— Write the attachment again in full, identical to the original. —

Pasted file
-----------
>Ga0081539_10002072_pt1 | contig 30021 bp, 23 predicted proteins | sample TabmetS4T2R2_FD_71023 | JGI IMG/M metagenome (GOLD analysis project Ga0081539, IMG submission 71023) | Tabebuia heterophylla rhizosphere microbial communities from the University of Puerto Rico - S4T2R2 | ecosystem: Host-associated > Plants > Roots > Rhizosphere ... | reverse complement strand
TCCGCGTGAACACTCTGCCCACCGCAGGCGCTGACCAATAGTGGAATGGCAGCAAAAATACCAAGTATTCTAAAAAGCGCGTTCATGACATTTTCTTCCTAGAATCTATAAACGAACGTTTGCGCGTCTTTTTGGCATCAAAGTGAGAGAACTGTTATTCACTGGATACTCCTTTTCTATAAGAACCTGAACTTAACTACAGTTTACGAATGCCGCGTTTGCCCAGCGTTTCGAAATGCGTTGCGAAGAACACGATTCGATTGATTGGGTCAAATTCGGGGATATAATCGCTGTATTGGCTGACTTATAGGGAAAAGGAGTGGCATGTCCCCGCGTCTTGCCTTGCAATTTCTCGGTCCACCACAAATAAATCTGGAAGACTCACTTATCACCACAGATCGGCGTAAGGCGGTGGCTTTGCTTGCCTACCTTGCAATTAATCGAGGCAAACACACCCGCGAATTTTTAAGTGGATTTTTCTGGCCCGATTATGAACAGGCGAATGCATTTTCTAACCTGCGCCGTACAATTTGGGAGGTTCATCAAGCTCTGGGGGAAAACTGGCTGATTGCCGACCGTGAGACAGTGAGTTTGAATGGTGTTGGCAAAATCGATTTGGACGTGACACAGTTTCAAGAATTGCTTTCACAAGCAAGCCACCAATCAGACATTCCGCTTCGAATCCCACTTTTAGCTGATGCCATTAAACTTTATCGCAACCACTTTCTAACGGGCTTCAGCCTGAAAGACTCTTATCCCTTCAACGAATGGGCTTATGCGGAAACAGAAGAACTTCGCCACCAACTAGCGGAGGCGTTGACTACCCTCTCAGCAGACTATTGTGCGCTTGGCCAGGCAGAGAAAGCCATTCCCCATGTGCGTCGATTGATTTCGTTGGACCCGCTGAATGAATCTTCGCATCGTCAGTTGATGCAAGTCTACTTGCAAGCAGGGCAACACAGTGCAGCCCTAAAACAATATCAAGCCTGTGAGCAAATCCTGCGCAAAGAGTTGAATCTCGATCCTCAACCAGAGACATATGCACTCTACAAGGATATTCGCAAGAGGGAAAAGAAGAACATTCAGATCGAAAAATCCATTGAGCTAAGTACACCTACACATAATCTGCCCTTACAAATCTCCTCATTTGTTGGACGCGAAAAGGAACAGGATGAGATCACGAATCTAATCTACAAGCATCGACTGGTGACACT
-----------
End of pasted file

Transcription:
>Ga0081539_10002072_pt1 | contig 30021 bp, 23 predicted proteins | sample TabmetS4T2R2_FD_71023 | JGI IMG/M metagenome (GOLD analysis project Ga0081539, IMG submission 71023) | Tabebuia heterophylla rhizosphere microbial communities from the University of Puerto Rico - S4T2R2 | ecosystem: Host-associated > Plants > Roots > Rhizosphere ... | reverse complement strand
TCCGCGTGAACACTCTGCCCACCGCAGGCGCTGACCAATAGTGGAATGGCAGCAAAAATACCAAGTATTCTAAAAAGCGCGTTCATGACATTTTCTTCCTAGAATCTATAAACGAACGTTTGCGCGTCTTTTTGGCATCAAAGTGAGAGAACTGTTATTCACTGGATACTCCTTTTCTATAAGAACCTGAACTTAACTACAGTTTACGAATGCCGCGTTTGCCCAGCGTTTCGAAATGCGTTGCGAAGAACACGATTCGATTGATTGGGTCAAATTCGGGGATATAATCGCTGTATTGGCTGACTTATAGGGAAAAGGAGTGGCATGTCCCCGCGTCTTGCCTTGCAATTTCTCGGTCCACCACAAATAAATCTGGAAGACTCACTTATCACCACAGATCGGCGTAAGGCGGTGGCTTTGCTTGCCTACCTTGCAATTAATCGAGGCAAACACACCCGCGAATTTTTAAGTGGATTTTTCTGGCCCGATTATGAACAGGCGAATGCATTTTCTAACCTGCGCCGTACAATTTGGGAGGTTCATCAAGCTCTGGGGGAAAACTGGCTGATTGCCGACCGTGAGACAGTGAGTTTGAATGGTGTTGGCAAAATCGATTTGGACGTGACACAGTTTCAAGAATTGCTTTCACAAGCAAGCCACCAATCAGACATTCCGCTTCGAATCCCACTTTTAGCTGATGCCATTAAACTTTATCGCAACCACTTTCTAACGGGCTTCAGCCTGAAAGACTCTTATCCCTTCAACGAATGGGCTTATGCGGAAACAGAAGAACTTCGCCACCAACTAGCGGAGGCGTTGACTACCCTCTCAGCAGACTATTGTGCGCTTGGCCAGGCAGAGAAAGCCATTCCCCATGTGCGTCGATTGATTTCGTTGGACCCGCTGAATGAATCTTCGCATCGTCAGTTGATGCAAGTCTACTTGCAAGCAGGGCAACACAGTGCAGCCCTAAAACAATATCAAGCCTGTGAGCAAATCCTGCGCAAAGAGTTGAATCTCGATCCTCAACCAGAGACATATGCACTCTACAAGGATATTCGCAAGAGGGAAAAGAAGAACATTCAGATCGAAAAATCCATTGAGCTAAGTACACCTACACATAATCTGCCCTTACAAATCTCCTCATTTGTTGGACGCGAAAAGGAACAGGATGAGATCACGAATCTAATCTACAAGCATCGACTGGTGACACT